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Seven Sorrows of Our Lady

✠ The Bishop’s Corner ✠
Mary’s Birthday was a beautiful day in every way, wasn’t it? Our deacon preached his first sermon for Our Lady, and sang her praises clearly and well. Many came to honor her venerated cradle, and the choir gave their first fruits of song, sweet and strong, for her Nativity Mass, and the opening of a new season.

After Mass, with perfect timing we processed out under blue skies past Ernie’s shrine of Our Lady of Fatima, so lovingly landscaped by Eldon this Spring, to the grotto, for the Blessing of Seeds and Seedlings. Finally, sanctified seedlings in hand, we retired with the Lourdes Hymn to Helfta Hall for the birthday party in Baby Mary’s honor.

I went on to baptize a baby and offer Mass, while Fr. Lehtoranta heard confessions. So we passed a most agreeable morning. Linda Maki’s chicken and noodles and intriguingly named “Dump Cake” furnished our festal lunch. The Rev. Mr. Nkamuke sped off to the airport with Gerry Keaveney, and the rest of us retired for a little rest before the evening office of Vespers (done organ style this afternoon) resounded in the empty church. As they will, some straggled in during Benediction. Soon Fr. Lehtoranta offered the last Mass of the day, reading well for the faithful the sermon the deacon had delivered that morning. I heard confessions. So ended our season’s first Sunday, like so many before, and yet unique in its beauty and grace.

Fr. McGuire, having been subdeacon at the High Mass, went up to St. Clare in Chillicothe for Mass with two First Communions, as well as the Marian Nativity Blessing. Blessed flock are they, to have such care.

Today we look forward to starting our Sunday catechism classes for children, and bible study for adults. As we keep “the feast of sorrow” we honor Our Lady’s seven, and bless our sick in her honor. This afternoon our much-anticipated annual picnic calls us back to old Sharonville. See you there?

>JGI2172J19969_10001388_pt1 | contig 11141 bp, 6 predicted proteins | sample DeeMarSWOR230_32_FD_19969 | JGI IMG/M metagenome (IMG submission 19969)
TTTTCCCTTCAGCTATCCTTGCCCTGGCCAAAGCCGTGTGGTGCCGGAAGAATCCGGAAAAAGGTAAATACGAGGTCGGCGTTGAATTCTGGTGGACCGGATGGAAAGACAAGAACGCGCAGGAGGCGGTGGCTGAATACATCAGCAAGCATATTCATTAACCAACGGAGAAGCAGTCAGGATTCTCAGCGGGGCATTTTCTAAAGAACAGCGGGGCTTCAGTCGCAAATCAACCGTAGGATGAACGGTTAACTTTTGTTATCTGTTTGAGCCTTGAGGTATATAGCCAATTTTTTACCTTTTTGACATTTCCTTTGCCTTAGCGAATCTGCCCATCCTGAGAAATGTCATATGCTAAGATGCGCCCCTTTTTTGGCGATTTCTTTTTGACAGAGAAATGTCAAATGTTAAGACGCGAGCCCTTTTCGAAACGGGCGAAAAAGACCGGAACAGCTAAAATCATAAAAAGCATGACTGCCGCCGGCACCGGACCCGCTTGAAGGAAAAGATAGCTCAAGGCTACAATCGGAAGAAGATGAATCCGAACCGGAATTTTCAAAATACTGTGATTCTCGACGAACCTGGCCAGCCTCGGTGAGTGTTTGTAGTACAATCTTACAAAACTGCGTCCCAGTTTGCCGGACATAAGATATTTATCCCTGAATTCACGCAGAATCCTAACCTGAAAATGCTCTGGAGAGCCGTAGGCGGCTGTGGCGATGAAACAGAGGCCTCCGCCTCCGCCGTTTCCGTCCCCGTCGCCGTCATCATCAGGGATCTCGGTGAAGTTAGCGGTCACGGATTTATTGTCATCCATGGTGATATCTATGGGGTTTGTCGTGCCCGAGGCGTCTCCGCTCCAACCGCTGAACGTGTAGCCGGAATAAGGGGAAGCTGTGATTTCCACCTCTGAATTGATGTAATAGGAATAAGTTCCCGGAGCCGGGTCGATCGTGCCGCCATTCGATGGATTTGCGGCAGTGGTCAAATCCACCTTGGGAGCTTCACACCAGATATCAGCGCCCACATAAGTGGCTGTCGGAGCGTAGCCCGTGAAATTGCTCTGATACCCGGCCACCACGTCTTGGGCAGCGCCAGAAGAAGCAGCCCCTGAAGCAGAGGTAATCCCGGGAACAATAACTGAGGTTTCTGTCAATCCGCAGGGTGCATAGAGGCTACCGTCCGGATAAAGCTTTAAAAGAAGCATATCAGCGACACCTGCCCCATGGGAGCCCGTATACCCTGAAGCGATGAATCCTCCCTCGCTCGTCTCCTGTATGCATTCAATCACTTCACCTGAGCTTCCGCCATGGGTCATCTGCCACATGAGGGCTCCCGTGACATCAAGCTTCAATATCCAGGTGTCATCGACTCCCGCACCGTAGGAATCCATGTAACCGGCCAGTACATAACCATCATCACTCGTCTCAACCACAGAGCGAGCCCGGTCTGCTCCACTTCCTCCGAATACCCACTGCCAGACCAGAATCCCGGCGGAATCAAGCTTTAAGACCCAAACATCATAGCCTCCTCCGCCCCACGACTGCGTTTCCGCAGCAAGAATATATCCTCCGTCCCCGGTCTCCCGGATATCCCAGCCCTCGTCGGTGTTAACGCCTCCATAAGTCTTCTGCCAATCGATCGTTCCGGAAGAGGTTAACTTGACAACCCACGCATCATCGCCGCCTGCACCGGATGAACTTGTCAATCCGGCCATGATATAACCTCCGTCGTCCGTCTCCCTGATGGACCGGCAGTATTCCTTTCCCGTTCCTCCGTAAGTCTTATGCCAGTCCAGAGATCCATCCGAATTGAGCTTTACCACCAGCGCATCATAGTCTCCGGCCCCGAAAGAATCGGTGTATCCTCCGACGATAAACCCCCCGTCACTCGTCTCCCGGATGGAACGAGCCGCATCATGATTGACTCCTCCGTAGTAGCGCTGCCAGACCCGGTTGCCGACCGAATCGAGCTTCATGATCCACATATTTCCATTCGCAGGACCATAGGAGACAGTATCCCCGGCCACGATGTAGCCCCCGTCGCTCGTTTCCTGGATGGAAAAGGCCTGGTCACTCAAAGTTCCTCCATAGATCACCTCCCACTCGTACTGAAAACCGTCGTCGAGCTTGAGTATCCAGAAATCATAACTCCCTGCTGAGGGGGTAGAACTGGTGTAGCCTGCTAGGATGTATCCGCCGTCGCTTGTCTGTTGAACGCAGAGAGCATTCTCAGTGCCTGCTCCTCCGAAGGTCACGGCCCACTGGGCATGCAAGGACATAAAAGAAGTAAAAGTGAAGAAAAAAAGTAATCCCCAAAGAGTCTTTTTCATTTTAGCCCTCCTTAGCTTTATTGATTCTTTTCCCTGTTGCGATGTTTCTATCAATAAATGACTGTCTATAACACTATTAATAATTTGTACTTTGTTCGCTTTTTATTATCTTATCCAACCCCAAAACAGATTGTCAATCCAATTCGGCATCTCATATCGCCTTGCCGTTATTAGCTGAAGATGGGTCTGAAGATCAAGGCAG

A.D. Kinnett has been trying to organize an occasional Friday Movie Night for after the 5:45 Mass and Benediction, to begin this Friday with the classic “The Reluctant Saint” for this week’s St. Joseph of Cupertino. He will need some assistance, however, to make it happen. So, there may be a movie after Benediction. Why not come and see?

We seem to have “dodged the bullet” of the latest war they’ve been preparing for us, but let us not take peace for granted. I write this before our Friday Fatima Rosary Procession for Peace, but with every hope for a good attendance. 9/11 is forgotten now, twelve years later, and only one or two made it a point to hear Mass last Wednesday. At least perhaps, the nation has learned a lesson or two. Still, “unless the Lord build the house, they labor in vain who build it.”

Last week I had two Restoration Radio shows. It is a lot of talking and a lot of thinking and reading, but a wonderful apostolate, and another way to extend our work at St. Gertrude the Great far more widely. I am grateful for the opportunity, as are Fr. Cekada and Bishop Sanborn who have been speaking regularly about Francis.

The ’60s-style Jesuit who now claims Rome is starting his work in earnest. He now says “Triumphalists” (that’s us: it’s a word coined during the changes) don’t believe in the Resurrection! Not to worry, however. Atheists, who don’t believe in anything, will go to Heaven, he writes. I wonder if Catholics will as well? Probably not…too triumphalistic, you see. (A Catholic from Germantown, N.Y. wrote last week to say the “atheists in Heaven” bit was the last straw, and to ask where he could get a sedevacantism membership card!)

Still, Bergoglio is going to address the issue further. He promises to “undress” the Church when he visits Assisi on St. Francis’ Day, October 4th. This should be good. If you go, bring a raincoat for Bergoglio to wear for decency’s sake.

Tomorrow a new school year starts at our seminary. We place great hopes in all of our schools, and especially the one which trains our children’s priests, and promise these institutions our generous support and fervent prayer all year long.

Please spare a prayer for a fallen-away priest in Europe, who would have celebrated his silver ordination anniversary this Wednesday, also, for Fr. Roger and his work and church of St. Pius V in Rennes. They are losing their building at the end of the year, and their problems and crosses only increase. Our Lady is venerated in Rennes under the title “of miracles and virtues.” May she come to their aid.

Remember the Ember Days, to sanctify the Autumn with a little penance, a prayer for priests and future priests.

We bless our sick today; let us given them the blessing of not forgetting them, but of visiting them, as well in person as by our prayers.

May Our Lady of Sorrows be your joy.
– Bishop Dolan